In Parts 1 (read here) and 2 (read here) we looked at Blockchain in the context of cryptocurrencies and estate planning. In Part 3 we look at some of the uses of Blockchain beyond Bitcoin. In a world driven by data, blockchain innovations could play a significant role in changing our everyday personal and professional interactions. Blockchain was invented in 2008 to serve as the ledger for Bitcoin but is still in the early stages of adoption beyond cryptocurrency. This article looks at the current and future uses of blockchain in the art world.
What is blockchain?
Blockchain is a digital ledger for recording data. It is an ever-growing list of records (called “blocks”) which are linked and secured by way of a distributed ledger. This ledger is managed by a peer-to-peer network and the data in any given block cannot be altered retrospectively without alteration of all subsequent blocks, requiring consensus of the network. Blockchain is secure by design - any alteration or addition is immediately flagged to all users for approval. It therefore allows participants to verify and audit transactions independently and inexpensively.
Types of blockchain
There are three kinds of blockchain: public, private and consortium. A public blockchain has no access restrictions. Anyone with an internet connection can join a public network (bitcoin being a prime example), whereas a private blockchain is permissioned (by invitation-only from the network administrators). Private blockchain has a higher degree of autonomy and control which can be useful for sensitive or internal data. Consortium blockchain is a hybrid - it is permissioned but control is shared by multiple organisations.
The art market: provenance and transparency
The fundamental principles of transparency and accountability which underpin blockchain could bring clarity to the famously muddy waters of the art industry.
In the traditional art market, blockchain could offer transparent trading histories to give buyers more peace of mind as to provenance. Provenance currently relies on research, paper trails and authorities whose opinions may change and develop over time. Blockchain on the other hand could provide a permanent and untampered record of an artwork’s history from authentication to the current owner. There are companies pioneering this use of blockchain such as Codex and Artory. The implications of these blockchain powered art registries are far wider than just the owner and artist but impact the insurance, shipping, and art financing industries.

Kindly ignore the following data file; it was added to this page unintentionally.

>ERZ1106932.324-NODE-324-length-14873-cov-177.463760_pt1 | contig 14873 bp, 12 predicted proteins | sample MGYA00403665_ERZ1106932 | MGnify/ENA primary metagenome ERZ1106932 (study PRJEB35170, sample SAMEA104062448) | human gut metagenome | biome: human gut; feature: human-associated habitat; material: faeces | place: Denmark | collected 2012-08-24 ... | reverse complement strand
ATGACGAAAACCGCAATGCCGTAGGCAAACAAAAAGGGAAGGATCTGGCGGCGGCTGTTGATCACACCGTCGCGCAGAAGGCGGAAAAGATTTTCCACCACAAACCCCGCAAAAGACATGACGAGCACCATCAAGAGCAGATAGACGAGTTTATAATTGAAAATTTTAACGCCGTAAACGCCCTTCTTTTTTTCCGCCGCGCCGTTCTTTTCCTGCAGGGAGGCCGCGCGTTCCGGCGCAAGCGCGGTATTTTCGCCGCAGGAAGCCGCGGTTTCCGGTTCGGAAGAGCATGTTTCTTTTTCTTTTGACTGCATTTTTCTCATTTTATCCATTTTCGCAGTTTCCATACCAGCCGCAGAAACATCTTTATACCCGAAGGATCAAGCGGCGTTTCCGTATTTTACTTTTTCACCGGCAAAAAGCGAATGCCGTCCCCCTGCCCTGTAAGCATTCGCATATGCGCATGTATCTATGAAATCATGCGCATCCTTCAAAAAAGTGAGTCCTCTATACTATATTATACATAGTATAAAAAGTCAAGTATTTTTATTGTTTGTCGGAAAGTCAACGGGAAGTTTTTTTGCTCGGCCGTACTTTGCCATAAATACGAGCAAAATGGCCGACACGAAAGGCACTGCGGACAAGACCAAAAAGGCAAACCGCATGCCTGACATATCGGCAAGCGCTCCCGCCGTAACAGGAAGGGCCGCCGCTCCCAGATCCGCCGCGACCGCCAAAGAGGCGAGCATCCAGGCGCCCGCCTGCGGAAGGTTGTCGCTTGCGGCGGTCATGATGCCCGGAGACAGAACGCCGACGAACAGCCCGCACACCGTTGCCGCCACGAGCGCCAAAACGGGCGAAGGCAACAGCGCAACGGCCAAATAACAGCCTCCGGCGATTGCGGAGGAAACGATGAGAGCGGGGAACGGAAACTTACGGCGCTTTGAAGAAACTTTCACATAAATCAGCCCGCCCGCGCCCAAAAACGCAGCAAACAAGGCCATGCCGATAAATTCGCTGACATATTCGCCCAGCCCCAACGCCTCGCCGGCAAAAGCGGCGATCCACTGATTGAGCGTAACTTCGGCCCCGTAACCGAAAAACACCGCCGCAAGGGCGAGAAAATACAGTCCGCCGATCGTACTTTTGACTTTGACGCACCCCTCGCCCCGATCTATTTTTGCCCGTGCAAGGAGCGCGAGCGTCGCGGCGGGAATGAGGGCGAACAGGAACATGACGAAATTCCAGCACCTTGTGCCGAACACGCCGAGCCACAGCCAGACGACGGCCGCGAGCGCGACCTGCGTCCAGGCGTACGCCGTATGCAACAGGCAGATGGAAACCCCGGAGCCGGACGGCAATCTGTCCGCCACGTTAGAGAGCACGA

A note of caution however: the data is only ever as good as the initial human input so quality control at the outset is key. There must be a rigorous vetting process for initial contribution to the chain.
Blockchain has the ability to change the way collectors own and use art. One of the characteristics of contemporary art is the liquidity of the market. The frequency with which art changes hands is higher than it ever has been. Riding this wave, platforms such as Maecenas are championing the use of blockchain by offering buyers a chance to own fractions of artworks. An extension of this tokenisation could be the creation of a stock market for art with monthly, weekly or even daily share prices.
Art secured lending
A previous Farrer’s briefing outlined some of the current difficulties with art-secured lending in the UK. Blockchain may well offer a solution by allowing notification of security against artworks. In turn, this may boost liquidity in the art market and drive credit interest rates down. This could be a boon for owners looking to benefit from the appreciation in their portfolios, while still being able to admire their Banksy over breakfast.
Is Blockchain here to stay?
From an artist’s perspective, blockchain could offer a higher degree of control. Blockchain can give a digital artist control over where and how their work is seen, reproduced and distributed.
Blockchain may also make it easier for artists to track down private sales of their works and claim Artist’s Resale Right (ARR). ARR was introduced into UK law in 2006 and since 2012 has applied to all sales of works by living artists or those who have died in the last 70 years, entitling them (or their estate) to a payment in the event of secondary sales.
Blockchain technology looks set to continue on its current trajectory and expand further beyond cryptocurrencies. In the next instalment, we will be looking at the use of blockchain technology and cryptocurrency in the charities sector.
This publication is a general summary of the law. It should not replace legal advice tailored to your specific circumstances.
© Farrer & Co LLP, September 2019